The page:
Woods handed over his keys, and the two young men drove off in the Charger. Woods later gave the police a list of items he had left in the car: a cellphone, a tablet computer and a .357 Sig Sauer semi-automatic handgun.
The car gave Jayden Myrick a degree of mobility — of freedom — he may never before have known. All Saturday morning and afternoon, the Charger zipped back and forth across southwest Atlanta, pinging license plate readers deployed by the police on Fairburn Road, on Benjamin E. Mays Drive, on Martin Luther King Jr. Drive, back on Fairburn, on MLK again, back on Fairburn yet one more time.
By late Saturday, Myrick had picked up three other teens. Like him, all had been in trouble with the law.
Montavious Lovejoy, 15, had been arrested and placed in diversion about three months earlier for being “ungovernable,” according to court records.
Kevan Reeves, 14, had been arrested three times in the past year: once for shoplifting, once for criminal trespass and another time for theft and battery. Before the last arrest, his aunt told the police that Reeves stole a car and a phone from family members and was “on drugs real bad.”
The third teen, 19-year-old Torrus Fleetwood, had been arrested at least 41 times as a juvenile and five more times since he turned 17, according to a police database and court records. The charges were as petty as loitering and as serious as aggravated assault. He might have been arrested more if he had he not spent a total of 321 days in custody — the equivalent of 10½ months of the three years between his 14th and 17th birthdays.
Fleetwood’s street name was Psycho.
Fleetwood drove the Charger late Saturday night as the four teens left their neighborhoods south of downtown, headed toward the more affluent areas to the north. They hoped to find cars to break into, Reeves later told the police. Myrick sat in the front passenger seat, he said, scouting targets.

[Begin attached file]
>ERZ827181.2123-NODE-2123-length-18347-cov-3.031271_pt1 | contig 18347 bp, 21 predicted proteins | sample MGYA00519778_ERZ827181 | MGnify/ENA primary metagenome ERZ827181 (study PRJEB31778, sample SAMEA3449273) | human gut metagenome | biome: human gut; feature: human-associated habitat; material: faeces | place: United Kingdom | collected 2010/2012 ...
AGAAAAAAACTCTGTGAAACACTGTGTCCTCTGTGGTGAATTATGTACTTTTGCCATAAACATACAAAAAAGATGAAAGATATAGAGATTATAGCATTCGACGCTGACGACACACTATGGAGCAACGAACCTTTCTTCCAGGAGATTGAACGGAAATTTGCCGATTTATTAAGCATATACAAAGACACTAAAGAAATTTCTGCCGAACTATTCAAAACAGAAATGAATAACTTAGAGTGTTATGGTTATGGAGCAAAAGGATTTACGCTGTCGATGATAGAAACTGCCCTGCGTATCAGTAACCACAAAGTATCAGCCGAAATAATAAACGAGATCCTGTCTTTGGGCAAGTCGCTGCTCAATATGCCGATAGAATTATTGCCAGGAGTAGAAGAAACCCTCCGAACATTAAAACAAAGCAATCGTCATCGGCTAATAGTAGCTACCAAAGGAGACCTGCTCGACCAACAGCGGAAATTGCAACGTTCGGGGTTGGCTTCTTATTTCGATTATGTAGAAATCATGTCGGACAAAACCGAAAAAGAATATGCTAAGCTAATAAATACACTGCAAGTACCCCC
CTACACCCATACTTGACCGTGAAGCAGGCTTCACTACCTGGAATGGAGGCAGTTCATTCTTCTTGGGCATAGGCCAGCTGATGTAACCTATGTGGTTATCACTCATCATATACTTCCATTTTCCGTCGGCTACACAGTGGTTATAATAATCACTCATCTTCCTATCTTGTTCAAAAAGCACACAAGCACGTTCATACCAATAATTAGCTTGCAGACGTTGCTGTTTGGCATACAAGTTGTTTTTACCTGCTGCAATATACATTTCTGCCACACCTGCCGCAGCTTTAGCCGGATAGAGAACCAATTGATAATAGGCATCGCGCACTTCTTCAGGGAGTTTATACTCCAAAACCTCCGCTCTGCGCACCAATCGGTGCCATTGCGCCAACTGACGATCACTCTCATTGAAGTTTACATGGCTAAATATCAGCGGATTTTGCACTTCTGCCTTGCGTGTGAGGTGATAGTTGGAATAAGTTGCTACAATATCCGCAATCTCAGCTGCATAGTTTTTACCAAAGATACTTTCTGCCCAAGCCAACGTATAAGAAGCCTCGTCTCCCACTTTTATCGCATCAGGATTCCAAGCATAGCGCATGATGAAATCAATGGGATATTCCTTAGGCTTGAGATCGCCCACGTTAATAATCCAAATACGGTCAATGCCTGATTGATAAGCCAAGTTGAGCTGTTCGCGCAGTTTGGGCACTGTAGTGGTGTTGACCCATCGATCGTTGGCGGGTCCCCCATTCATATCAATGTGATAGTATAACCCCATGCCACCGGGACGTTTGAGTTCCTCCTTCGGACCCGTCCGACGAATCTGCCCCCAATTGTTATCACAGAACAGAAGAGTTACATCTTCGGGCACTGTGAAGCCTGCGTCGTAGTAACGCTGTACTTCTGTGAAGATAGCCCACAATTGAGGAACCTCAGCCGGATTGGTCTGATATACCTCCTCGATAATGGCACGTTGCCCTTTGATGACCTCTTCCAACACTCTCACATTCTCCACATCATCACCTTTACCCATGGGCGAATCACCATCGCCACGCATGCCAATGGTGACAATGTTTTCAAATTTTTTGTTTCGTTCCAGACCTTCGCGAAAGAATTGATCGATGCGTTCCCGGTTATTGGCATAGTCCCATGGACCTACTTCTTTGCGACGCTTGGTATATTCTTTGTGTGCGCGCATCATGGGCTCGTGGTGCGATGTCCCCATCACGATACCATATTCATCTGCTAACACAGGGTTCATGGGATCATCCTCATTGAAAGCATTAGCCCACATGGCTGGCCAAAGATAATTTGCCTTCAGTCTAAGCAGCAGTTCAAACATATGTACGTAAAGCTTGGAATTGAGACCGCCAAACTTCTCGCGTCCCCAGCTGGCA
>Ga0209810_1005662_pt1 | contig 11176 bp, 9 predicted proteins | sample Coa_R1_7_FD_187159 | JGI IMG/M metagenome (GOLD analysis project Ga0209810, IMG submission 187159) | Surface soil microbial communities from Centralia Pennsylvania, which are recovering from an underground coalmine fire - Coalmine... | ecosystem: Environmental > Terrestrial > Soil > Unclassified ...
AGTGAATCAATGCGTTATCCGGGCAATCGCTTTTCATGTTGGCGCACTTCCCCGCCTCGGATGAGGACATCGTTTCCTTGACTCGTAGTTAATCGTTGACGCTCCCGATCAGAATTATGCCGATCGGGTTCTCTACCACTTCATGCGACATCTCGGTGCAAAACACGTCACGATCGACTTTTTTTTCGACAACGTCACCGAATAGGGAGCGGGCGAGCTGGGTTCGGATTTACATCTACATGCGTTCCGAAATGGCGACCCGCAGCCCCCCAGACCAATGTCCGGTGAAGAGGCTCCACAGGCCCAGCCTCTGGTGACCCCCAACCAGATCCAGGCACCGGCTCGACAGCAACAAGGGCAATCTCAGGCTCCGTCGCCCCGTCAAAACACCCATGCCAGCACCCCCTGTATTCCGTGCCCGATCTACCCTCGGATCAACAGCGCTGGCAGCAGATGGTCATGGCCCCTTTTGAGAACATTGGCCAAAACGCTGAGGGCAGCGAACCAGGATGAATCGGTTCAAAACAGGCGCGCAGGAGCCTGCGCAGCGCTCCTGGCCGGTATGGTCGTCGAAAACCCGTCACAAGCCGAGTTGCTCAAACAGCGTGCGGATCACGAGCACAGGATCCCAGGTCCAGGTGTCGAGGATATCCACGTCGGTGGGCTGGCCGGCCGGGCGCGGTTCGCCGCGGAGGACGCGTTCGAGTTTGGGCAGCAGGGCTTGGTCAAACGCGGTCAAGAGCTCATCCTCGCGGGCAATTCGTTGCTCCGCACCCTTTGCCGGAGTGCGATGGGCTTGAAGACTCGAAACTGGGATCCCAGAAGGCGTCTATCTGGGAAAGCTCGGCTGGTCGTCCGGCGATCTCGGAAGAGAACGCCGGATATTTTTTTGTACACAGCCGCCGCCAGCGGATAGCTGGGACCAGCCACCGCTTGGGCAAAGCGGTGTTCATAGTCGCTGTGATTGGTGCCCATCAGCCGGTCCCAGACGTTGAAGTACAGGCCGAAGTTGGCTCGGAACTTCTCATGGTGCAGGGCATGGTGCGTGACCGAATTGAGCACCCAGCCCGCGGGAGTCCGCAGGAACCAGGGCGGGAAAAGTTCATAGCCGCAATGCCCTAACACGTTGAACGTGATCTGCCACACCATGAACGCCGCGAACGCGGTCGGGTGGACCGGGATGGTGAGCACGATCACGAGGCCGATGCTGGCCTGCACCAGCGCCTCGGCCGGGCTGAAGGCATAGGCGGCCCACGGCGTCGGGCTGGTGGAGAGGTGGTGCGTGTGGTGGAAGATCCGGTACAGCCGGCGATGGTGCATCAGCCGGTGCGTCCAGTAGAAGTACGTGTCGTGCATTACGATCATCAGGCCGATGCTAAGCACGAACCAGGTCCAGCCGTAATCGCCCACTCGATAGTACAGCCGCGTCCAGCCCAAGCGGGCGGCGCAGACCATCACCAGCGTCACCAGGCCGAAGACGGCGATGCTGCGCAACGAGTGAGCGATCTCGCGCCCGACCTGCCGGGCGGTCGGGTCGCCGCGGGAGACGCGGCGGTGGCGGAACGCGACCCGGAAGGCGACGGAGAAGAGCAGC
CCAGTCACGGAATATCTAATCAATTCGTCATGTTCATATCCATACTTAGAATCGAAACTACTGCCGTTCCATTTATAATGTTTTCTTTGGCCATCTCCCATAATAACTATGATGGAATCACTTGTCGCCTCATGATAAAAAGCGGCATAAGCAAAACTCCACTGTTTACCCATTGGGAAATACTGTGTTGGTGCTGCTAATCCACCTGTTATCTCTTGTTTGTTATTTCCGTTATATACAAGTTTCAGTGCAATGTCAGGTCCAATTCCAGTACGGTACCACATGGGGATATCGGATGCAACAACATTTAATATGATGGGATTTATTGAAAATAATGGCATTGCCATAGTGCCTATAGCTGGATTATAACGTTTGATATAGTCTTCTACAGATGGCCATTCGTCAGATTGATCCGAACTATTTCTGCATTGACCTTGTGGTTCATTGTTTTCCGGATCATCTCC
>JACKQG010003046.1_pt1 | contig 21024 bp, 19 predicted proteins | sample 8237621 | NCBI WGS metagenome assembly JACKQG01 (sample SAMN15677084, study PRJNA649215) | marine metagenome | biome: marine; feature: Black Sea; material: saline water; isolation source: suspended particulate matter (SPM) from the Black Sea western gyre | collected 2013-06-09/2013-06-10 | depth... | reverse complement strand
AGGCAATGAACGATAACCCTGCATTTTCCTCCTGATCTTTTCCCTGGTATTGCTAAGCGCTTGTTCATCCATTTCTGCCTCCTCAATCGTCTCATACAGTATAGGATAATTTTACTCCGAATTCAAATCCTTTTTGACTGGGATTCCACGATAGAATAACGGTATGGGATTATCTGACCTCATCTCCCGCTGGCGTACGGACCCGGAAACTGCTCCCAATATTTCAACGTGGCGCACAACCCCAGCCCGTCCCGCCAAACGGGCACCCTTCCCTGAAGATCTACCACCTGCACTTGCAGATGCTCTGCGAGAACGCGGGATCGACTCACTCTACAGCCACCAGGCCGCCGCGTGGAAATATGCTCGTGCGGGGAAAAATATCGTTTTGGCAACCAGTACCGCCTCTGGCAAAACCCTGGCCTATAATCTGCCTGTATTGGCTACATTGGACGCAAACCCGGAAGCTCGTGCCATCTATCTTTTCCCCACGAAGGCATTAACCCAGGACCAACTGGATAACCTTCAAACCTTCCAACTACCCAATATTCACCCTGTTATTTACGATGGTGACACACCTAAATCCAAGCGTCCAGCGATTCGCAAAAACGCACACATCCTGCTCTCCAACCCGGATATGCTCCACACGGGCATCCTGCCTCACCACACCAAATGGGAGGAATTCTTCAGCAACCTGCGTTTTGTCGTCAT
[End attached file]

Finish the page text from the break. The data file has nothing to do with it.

Just after midnight, a license plate reader recorded their exit from Ga. 400 onto Lenox Road in Buckhead, where office buildings, hotels and apartments loom over the expressway. They drove east past Phipps Plaza and its array of luxury retailers: Armani and Prada, Dior and Valentino, Gucci and Versace.
At 12:09 a.m., they came to a traffic signal on Peachtree Road at the edge of the Atlanta city limits. Turning left onto Club Drive, they entered a neighborhood of multimillion-dollar homes, swimming pools, tennis courts and privately funded police patrols. Residents call it Historic Brookhaven.
The stolen car turned once more, onto a short street that ends at the gates of the Capital City Club.
A fieldstone and wood-frame guardhouse stands at the gates on West Brookhaven Drive. But no one was on duty as Christian Broder waited for an Uber just outside at the gates with his brother, Nicholas, who lives in Atlanta, and their friends Megan Carty and Sarah Driscoll of San Diego. Actually, it was the second ride they had summoned; all four of them couldn’t fit into the first car.
When Myrick drew the gun, the women handed over their purses. Nicholas Broder gave Myrick his wallet and his cellphone.
Satisfied, Myrick headed back to the car. But Christian Broder trailed behind him.
They were the same height, 6 feet, but Broder outweighed Myrick by more than 50 pounds. Maybe Broder thought he could intimidate Myrick.
Or maybe he just thought he could reason with him. They faced each other for a tense moment.
Then, according to the police, Myrick pulled the trigger.
Broder, gravely wounded with a shot to the abdomen, collapsed against the Charger’s passenger-side rear fender, leaving a smear of his blood on the white paint.
‘He’s been shot’
Jaime Griffon and her husband were driving home, the windows down so they could feel the night air. As they pulled up to a stop sign outside the Capital City Club, a loud crack pierced the stillness.
“What just happened?” Griffon asked.
Before her husband could answer, a woman ran toward their car, screaming: “Call 911! He’s been shot!”
As Griffon dialed the emergency line, she spotted several people at the club’s gates, tending to a man on the ground. No one knew where the shooter was, but neighbors streamed out of their houses and other wedding guests emerged from the country club.
Time seemed to slow.
“It felt like, oh, my God, somebody needs to get here right now,” Griffon said. “They were traumatized. In that moment, they definitely needed everybody who came out and helped them.”
Officer Brittany Williams of the Atlanta police arrived one minute after Griffon called 911. She applied pressure to the wound in Broder’s abdomen but told a police dispatcher he was “gasping for air.”